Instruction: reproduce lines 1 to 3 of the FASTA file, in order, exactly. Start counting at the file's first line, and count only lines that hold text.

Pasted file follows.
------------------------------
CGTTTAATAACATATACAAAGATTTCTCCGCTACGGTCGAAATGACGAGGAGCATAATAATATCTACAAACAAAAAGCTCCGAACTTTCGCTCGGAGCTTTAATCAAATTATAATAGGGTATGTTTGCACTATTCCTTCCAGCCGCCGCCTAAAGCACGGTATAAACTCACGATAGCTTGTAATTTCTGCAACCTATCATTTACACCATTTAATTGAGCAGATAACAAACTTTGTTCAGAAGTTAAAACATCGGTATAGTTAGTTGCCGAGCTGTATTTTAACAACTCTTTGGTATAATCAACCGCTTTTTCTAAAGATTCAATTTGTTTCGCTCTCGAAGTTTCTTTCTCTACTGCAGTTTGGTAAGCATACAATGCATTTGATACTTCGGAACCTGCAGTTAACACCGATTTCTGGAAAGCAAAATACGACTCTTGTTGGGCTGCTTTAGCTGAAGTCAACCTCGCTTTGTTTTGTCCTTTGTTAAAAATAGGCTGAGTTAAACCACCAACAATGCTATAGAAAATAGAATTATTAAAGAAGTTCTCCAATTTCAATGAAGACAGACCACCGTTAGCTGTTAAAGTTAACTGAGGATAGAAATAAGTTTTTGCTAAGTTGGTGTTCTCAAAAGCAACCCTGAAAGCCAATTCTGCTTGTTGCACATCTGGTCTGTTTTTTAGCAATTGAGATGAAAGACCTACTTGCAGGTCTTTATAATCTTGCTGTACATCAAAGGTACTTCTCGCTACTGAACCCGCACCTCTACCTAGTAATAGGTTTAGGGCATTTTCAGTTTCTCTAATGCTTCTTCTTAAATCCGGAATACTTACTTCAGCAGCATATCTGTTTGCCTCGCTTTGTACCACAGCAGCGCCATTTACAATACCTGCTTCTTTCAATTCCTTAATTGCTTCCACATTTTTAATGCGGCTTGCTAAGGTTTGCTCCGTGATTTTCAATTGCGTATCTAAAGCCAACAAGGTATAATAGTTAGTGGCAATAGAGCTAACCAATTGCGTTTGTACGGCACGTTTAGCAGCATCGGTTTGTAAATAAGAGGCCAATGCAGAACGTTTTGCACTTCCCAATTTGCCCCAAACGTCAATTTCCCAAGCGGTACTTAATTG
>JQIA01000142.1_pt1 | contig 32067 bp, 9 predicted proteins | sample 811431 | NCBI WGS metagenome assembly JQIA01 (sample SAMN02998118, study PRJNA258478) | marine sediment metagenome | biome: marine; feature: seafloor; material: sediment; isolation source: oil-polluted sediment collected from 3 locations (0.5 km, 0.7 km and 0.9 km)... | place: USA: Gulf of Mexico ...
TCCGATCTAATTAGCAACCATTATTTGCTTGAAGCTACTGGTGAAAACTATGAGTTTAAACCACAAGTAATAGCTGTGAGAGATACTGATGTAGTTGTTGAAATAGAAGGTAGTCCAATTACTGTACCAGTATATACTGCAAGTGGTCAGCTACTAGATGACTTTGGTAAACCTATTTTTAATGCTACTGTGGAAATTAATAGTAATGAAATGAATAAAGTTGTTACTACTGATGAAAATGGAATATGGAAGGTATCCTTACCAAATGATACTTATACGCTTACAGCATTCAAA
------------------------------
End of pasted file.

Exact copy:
CGTTTAATAACATATACAAAGATTTCTCCGCTACGGTCGAAATGACGAGGAGCATAATAATATCTACAAACAAAAAGCTCCGAACTTTCGCTCGGAGCTTTAATCAAATTATAATAGGGTATGTTTGCACTATTCCTTCCAGCCGCCGCCTAAAGCACGGTATAAACTCACGATAGCTTGTAATTTCTGCAACCTATCATTTACACCATTTAATTGAGCAGATAACAAACTTTGTTCAGAAGTTAAAACATCGGTATAGTTAGTTGCCGAGCTGTATTTTAACAACTCTTTGGTATAATCAACCGCTTTTTCTAAAGATTCAATTTGTTTCGCTCTCGAAGTTTCTTTCTCTACTGCAGTTTGGTAAGCATACAATGCATTTGATACTTCGGAACCTGCAGTTAACACCGATTTCTGGAAAGCAAAATACGACTCTTGTTGGGCTGCTTTAGCTGAAGTCAACCTCGCTTTGTTTTGTCCTTTGTTAAAAATAGGCTGAGTTAAACCACCAACAATGCTATAGAAAATAGAATTATTAAAGAAGTTCTCCAATTTCAATGAAGACAGACCACCGTTAGCTGTTAAAGTTAACTGAGGATAGAAATAAGTTTTTGCTAAGTTGGTGTTCTCAAAAGCAACCCTGAAAGCCAATTCTGCTTGTTGCACATCTGGTCTGTTTTTTAGCAATTGAGATGAAAGACCTACTTGCAGGTCTTTATAATCTTGCTGTACATCAAAGGTACTTCTCGCTACTGAACCCGCACCTCTACCTAGTAATAGGTTTAGGGCATTTTCAGTTTCTCTAATGCTTCTTCTTAAATCCGGAATACTTACTTCAGCAGCATATCTGTTTGCCTCGCTTTGTACCACAGCAGCGCCATTTACAATACCTGCTTCTTTCAATTCCTTAATTGCTTCCACATTTTTAATGCGGCTTGCTAAGGTTTGCTCCGTGATTTTCAATTGCGTATCTAAAGCCAACAAGGTATAATAGTTAGTGGCAATAGAGCTAACCAATTGCGTTTGTACGGCACGTTTAGCAGCATCGGTTTGTAAATAAGAGGCCAATGCAGAACGTTTTGCACTTCCCAATTTGCCCCAAACGTCAATTTCCCAAGCGGTACTTAATTG
>JQIA01000142.1_pt1 | contig 32067 bp, 9 predicted proteins | sample 811431 | NCBI WGS metagenome assembly JQIA01 (sample SAMN02998118, study PRJNA258478) | marine sediment metagenome | biome: marine; feature: seafloor; material: sediment; isolation source: oil-polluted sediment collected from 3 locations (0.5 km, 0.7 km and 0.9 km)... | place: USA: Gulf of Mexico ...
TCCGATCTAATTAGCAACCATTATTTGCTTGAAGCTACTGGTGAAAACTATGAGTTTAAACCACAAGTAATAGCTGTGAGAGATACTGATGTAGTTGTTGAAATAGAAGGTAGTCCAATTACTGTACCAGTATATACTGCAAGTGGTCAGCTACTAGATGACTTTGGTAAACCTATTTTTAATGCTACTGTGGAAATTAATAGTAATGAAATGAATAAAGTTGTTACTACTGATGAAAATGGAATATGGAAGGTATCCTTACCAAATGATACTTATACGCTTACAGCATTCAAA